A huge study conducted in the Netherlands, Italy, Germany and the UK included 92,163 people who had been admitted to hospital for heart failure and matched them with 8,246,403 controls. The researchers wanted to see if there was an association between using NSAIDs and being admitted to the hospital for heart failure. The study looked at 23 traditional NSAIDs and 4 of the newer COX-2 inhibitors. What they found is serious. The study found that taking any NSAID in the last 2 weeks was associated with a 20-24% increase in the risk of being hospitalized with heart failure compared with not taking NSAIDs in the past half year. The risk of admission for heart failure went up with 9 of the painkillers: diclofenac, ibuprofen, indomethacin, ketorolac, naproxen, nimesulide, piroxicam, etoricoxib and rofecoxib. According to some analyses, nabumetone also significantly increased the risk of heart failure. For naproxen, the risk of heart failure went up by 16%; for ketorolac, it went up by 83%. At high doses the risk doubled for many of the drugs. But even at normal doses, the risk increased on indomethacin and etoricoxib. The risk with several other NSAIDs also increased, but not significantly. The researchers concluded that the study, “based on real world data . . . provides evidence that current use of both COX-2 inhibitors and traditional individual NSAIDs are <sic> associated with increased risk of heart failure” (BMJ 2016;354:i4857).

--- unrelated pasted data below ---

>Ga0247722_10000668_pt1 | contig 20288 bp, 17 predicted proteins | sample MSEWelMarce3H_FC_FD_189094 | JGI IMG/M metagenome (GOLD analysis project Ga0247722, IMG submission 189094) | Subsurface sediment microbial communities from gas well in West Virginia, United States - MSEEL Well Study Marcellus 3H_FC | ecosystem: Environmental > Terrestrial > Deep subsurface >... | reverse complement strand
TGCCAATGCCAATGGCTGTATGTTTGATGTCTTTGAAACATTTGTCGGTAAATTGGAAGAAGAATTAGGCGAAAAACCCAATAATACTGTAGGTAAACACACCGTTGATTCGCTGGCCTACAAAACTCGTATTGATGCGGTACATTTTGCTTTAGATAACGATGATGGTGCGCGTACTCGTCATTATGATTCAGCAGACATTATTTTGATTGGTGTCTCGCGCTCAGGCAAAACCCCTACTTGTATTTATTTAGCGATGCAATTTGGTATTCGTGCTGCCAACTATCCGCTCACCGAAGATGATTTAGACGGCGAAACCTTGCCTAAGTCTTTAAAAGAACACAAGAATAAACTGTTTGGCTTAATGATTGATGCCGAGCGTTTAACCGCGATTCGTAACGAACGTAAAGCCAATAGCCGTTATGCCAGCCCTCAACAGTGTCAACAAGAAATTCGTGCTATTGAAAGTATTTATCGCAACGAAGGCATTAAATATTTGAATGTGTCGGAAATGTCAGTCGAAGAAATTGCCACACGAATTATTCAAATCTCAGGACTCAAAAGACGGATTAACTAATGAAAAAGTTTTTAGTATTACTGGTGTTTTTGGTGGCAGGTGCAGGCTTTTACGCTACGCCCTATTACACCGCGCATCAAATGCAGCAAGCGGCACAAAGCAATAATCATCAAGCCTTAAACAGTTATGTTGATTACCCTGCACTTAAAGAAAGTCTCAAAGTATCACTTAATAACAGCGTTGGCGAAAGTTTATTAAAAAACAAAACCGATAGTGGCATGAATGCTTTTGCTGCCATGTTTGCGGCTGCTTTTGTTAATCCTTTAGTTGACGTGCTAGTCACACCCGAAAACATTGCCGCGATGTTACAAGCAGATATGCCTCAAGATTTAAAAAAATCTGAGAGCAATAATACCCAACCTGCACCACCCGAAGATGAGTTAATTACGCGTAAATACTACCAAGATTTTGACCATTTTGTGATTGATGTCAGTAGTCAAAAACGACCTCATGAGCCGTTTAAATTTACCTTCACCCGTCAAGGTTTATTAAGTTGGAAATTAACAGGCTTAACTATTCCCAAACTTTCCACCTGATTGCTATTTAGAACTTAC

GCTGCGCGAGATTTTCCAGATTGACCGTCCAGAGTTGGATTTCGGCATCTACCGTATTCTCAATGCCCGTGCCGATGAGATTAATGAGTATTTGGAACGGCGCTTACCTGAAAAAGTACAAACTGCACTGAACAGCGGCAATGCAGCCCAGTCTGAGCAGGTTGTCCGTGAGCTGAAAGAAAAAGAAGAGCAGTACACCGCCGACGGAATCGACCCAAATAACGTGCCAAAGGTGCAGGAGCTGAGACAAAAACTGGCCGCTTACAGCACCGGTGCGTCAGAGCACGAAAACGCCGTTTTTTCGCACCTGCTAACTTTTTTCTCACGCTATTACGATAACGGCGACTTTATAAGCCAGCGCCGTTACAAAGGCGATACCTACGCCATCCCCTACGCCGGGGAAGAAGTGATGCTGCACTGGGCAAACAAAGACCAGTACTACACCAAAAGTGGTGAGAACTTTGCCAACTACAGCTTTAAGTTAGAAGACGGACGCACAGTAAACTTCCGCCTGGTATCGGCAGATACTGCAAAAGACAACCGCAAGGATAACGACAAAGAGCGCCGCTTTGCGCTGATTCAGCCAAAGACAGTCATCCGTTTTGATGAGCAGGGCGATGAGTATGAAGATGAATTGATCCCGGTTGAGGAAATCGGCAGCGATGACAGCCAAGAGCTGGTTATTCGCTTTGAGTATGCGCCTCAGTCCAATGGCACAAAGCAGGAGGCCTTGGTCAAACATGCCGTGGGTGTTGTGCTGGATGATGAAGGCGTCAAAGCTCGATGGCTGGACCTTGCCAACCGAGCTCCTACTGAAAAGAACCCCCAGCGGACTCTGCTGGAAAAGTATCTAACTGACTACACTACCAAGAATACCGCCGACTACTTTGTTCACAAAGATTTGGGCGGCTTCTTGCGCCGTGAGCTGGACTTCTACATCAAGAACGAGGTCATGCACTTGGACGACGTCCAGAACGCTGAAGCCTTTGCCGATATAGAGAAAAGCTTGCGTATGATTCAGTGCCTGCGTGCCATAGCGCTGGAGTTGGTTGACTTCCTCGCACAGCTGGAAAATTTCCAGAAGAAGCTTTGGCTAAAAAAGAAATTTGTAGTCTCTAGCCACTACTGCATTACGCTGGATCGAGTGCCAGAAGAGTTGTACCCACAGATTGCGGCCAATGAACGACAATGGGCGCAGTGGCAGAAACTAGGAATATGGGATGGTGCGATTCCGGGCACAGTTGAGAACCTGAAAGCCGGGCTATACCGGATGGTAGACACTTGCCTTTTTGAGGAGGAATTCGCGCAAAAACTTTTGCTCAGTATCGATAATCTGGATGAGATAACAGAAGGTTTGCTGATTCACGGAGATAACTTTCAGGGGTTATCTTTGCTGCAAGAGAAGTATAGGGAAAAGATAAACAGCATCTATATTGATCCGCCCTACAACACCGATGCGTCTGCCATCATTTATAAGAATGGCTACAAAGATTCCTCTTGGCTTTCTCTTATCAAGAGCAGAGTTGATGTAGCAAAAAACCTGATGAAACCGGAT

The newest study of NSAIDs and heart disease looked at 9,793 people, with an average age of 73, who were hospitalized with acute myocardial infarctions, more commonly known as a heart attack. They compared people who had used NSAIDs during an acute respiratory infection with people who had not used NSAIDs during an acute respiratory infection, people who had used NSAIDs but didn’t have acute respiratory infections and people with no exposure to either. When people used NSAIDs during an acute respiratory infection, the risk of having an acute myocardial infarction went up 341%. Acute respiratory infections and NSAIDs alone can trigger an acute myocardial infarction, but, when people suffering from respiratory infections did not take NSAIDs, their risk only went up by 270%, and when people without respiratory infections took NSAIDs, their risk went up by 50%. That means that taking NSAIDs during an acute respiratory infection increases your risk of a heart attack. When NSAIDs were administered intravenously (parenterally) and not orally, the risk went up by an incredible 722%. This study clearly shows that NSAIDs used during acute respiratory infection, like a cold of flu, is associated with an increased risk of heart attack. Notice also that in this study, once again, when people took NSAIDs, their risk of heart attack went up by 50% even if they did not have a cold or flu (J Infect Dis 2017;jiw603).